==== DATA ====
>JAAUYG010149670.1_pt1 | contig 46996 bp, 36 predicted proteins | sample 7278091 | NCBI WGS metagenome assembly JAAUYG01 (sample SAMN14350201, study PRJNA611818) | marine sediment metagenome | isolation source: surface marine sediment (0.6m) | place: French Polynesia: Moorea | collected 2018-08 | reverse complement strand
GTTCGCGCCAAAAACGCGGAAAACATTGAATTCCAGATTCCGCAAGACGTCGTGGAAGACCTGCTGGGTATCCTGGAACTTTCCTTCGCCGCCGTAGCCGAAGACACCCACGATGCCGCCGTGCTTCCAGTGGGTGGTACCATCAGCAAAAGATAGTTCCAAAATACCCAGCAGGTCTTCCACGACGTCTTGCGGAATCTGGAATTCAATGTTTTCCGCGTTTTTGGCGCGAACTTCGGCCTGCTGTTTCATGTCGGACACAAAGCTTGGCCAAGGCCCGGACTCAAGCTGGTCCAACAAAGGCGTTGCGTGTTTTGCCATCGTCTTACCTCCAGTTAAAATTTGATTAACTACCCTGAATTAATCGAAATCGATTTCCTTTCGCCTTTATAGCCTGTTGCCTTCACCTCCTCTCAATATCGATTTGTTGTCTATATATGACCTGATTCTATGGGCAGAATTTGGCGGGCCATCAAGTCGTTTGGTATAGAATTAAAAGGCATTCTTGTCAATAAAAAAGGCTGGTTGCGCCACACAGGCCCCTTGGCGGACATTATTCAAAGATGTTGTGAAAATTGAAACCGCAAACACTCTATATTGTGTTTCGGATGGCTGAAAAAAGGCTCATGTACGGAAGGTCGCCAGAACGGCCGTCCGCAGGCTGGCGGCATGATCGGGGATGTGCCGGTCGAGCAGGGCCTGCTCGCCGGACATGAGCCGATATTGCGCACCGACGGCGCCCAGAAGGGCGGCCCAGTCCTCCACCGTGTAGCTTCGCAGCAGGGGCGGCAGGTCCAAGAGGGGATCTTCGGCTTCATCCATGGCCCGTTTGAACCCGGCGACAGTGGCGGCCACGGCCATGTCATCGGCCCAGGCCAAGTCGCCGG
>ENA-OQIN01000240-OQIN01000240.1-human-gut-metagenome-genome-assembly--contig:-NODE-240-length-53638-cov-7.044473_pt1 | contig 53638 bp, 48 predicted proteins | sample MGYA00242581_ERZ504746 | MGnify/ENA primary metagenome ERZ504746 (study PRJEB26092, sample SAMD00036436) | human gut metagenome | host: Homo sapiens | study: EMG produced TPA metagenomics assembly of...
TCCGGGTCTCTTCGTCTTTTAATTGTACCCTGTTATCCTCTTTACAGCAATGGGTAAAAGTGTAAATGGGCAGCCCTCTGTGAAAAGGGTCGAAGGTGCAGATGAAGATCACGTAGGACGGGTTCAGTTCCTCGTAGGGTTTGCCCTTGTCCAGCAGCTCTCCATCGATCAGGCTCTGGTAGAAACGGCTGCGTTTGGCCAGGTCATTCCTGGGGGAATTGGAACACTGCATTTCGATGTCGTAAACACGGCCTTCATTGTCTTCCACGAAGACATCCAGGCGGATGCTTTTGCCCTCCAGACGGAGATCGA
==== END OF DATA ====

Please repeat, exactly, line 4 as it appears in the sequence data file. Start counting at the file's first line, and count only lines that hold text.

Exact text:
TCCGGGTCTCTTCGTCTTTTAATTGTACCCTGTTATCCTCTTTACAGCAATGGGTAAAAGTGTAAATGGGCAGCCCTCTGTGAAAAGGGTCGAAGGTGCAGATGAAGATCACGTAGGACGGGTTCAGTTCCTCGTAGGGTTTGCCCTTGTCCAGCAGCTCTCCATCGATCAGGCTCTGGTAGAAACGGCTGCGTTTGGCCAGGTCATTCCTGGGGGAATTGGAACACTGCATTTCGATGTCGTAAACACGGCCTTCATTGTCTTCCACGAAGACATCCAGGCGGATGCTTTTGCCCTCCAGACGGAGATCGA